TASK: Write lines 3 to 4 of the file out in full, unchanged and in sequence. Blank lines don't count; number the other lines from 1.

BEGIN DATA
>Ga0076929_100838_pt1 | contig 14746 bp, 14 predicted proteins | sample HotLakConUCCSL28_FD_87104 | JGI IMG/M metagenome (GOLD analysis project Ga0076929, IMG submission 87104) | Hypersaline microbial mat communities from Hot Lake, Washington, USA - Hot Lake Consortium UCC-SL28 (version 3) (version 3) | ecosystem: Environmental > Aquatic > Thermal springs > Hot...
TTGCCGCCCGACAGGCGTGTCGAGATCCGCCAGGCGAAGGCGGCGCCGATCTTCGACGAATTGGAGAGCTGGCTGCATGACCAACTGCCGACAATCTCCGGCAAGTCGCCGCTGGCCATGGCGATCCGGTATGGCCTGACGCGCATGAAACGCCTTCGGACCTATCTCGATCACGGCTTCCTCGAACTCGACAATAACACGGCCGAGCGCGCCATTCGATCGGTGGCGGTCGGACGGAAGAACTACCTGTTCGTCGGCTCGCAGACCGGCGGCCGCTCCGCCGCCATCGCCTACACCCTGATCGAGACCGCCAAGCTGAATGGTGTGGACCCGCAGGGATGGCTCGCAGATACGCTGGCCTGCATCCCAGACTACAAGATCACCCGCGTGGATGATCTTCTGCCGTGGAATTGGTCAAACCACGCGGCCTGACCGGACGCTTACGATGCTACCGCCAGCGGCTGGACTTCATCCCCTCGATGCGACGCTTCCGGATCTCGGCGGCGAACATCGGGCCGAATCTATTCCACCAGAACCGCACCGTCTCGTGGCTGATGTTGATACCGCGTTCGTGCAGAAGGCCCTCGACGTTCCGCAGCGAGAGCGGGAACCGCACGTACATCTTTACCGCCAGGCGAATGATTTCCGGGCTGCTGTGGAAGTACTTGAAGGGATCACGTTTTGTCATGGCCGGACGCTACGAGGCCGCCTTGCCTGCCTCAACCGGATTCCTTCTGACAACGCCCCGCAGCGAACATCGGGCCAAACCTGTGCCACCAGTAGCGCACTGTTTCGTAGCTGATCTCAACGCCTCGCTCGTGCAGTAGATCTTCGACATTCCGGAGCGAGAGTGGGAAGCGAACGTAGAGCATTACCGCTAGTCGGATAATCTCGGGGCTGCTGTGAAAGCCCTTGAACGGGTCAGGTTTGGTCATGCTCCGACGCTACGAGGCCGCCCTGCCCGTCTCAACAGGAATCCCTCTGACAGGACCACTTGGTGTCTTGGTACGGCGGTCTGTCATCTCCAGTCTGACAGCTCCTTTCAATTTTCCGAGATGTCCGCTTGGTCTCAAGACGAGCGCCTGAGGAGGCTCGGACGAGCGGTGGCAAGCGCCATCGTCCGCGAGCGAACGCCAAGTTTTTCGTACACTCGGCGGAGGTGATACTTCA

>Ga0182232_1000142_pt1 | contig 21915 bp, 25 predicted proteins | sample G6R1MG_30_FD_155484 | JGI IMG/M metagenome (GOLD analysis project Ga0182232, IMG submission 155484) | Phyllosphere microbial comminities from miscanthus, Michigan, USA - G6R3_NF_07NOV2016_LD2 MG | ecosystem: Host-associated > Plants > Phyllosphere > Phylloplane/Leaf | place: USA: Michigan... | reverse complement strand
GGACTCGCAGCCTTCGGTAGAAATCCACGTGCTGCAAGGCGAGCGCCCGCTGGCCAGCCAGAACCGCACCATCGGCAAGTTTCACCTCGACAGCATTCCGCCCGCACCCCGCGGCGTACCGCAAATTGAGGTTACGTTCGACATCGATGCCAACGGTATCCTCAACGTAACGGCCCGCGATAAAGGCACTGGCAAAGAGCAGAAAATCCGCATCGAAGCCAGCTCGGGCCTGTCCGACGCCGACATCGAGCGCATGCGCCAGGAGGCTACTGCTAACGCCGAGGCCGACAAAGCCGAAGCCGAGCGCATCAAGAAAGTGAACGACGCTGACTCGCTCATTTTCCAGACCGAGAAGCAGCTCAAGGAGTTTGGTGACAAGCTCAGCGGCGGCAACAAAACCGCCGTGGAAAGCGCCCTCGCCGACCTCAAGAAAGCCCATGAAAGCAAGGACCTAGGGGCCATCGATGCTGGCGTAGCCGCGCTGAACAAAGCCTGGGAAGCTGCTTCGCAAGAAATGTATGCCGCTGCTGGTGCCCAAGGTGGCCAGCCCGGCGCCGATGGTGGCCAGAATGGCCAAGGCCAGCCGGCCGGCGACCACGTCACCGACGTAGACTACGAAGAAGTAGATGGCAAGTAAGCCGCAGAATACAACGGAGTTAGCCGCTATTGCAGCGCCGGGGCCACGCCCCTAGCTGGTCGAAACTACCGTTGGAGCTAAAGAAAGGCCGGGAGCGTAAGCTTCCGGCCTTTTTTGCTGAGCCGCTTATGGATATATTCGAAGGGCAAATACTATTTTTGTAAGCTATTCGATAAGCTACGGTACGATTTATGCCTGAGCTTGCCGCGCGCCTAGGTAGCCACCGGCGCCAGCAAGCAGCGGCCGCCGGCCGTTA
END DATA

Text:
>Ga0182232_1000142_pt1 | contig 21915 bp, 25 predicted proteins | sample G6R1MG_30_FD_155484 | JGI IMG/M metagenome (GOLD analysis project Ga0182232, IMG submission 155484) | Phyllosphere microbial comminities from miscanthus, Michigan, USA - G6R3_NF_07NOV2016_LD2 MG | ecosystem: Host-associated > Plants > Phyllosphere > Phylloplane/Leaf | place: USA: Michigan... | reverse complement strand
GGACTCGCAGCCTTCGGTAGAAATCCACGTGCTGCAAGGCGAGCGCCCGCTGGCCAGCCAGAACCGCACCATCGGCAAGTTTCACCTCGACAGCATTCCGCCCGCACCCCGCGGCGTACCGCAAATTGAGGTTACGTTCGACATCGATGCCAACGGTATCCTCAACGTAACGGCCCGCGATAAAGGCACTGGCAAAGAGCAGAAAATCCGCATCGAAGCCAGCTCGGGCCTGTCCGACGCCGACATCGAGCGCATGCGCCAGGAGGCTACTGCTAACGCCGAGGCCGACAAAGCCGAAGCCGAGCGCATCAAGAAAGTGAACGACGCTGACTCGCTCATTTTCCAGACCGAGAAGCAGCTCAAGGAGTTTGGTGACAAGCTCAGCGGCGGCAACAAAACCGCCGTGGAAAGCGCCCTCGCCGACCTCAAGAAAGCCCATGAAAGCAAGGACCTAGGGGCCATCGATGCTGGCGTAGCCGCGCTGAACAAAGCCTGGGAAGCTGCTTCGCAAGAAATGTATGCCGCTGCTGGTGCCCAAGGTGGCCAGCCCGGCGCCGATGGTGGCCAGAATGGCCAAGGCCAGCCGGCCGGCGACCACGTCACCGACGTAGACTACGAAGAAGTAGATGGCAAGTAAGCCGCAGAATACAACGGAGTTAGCCGCTATTGCAGCGCCGGGGCCACGCCCCTAGCTGGTCGAAACTACCGTTGGAGCTAAAGAAAGGCCGGGAGCGTAAGCTTCCGGCCTTTTTTGCTGAGCCGCTTATGGATATATTCGAAGGGCAAATACTATTTTTGTAAGCTATTCGATAAGCTACGGTACGATTTATGCCTGAGCTTGCCGCGCGCCTAGGTAGCCACCGGCGCCAGCAAGCAGCGGCCGCCGGCCGTTA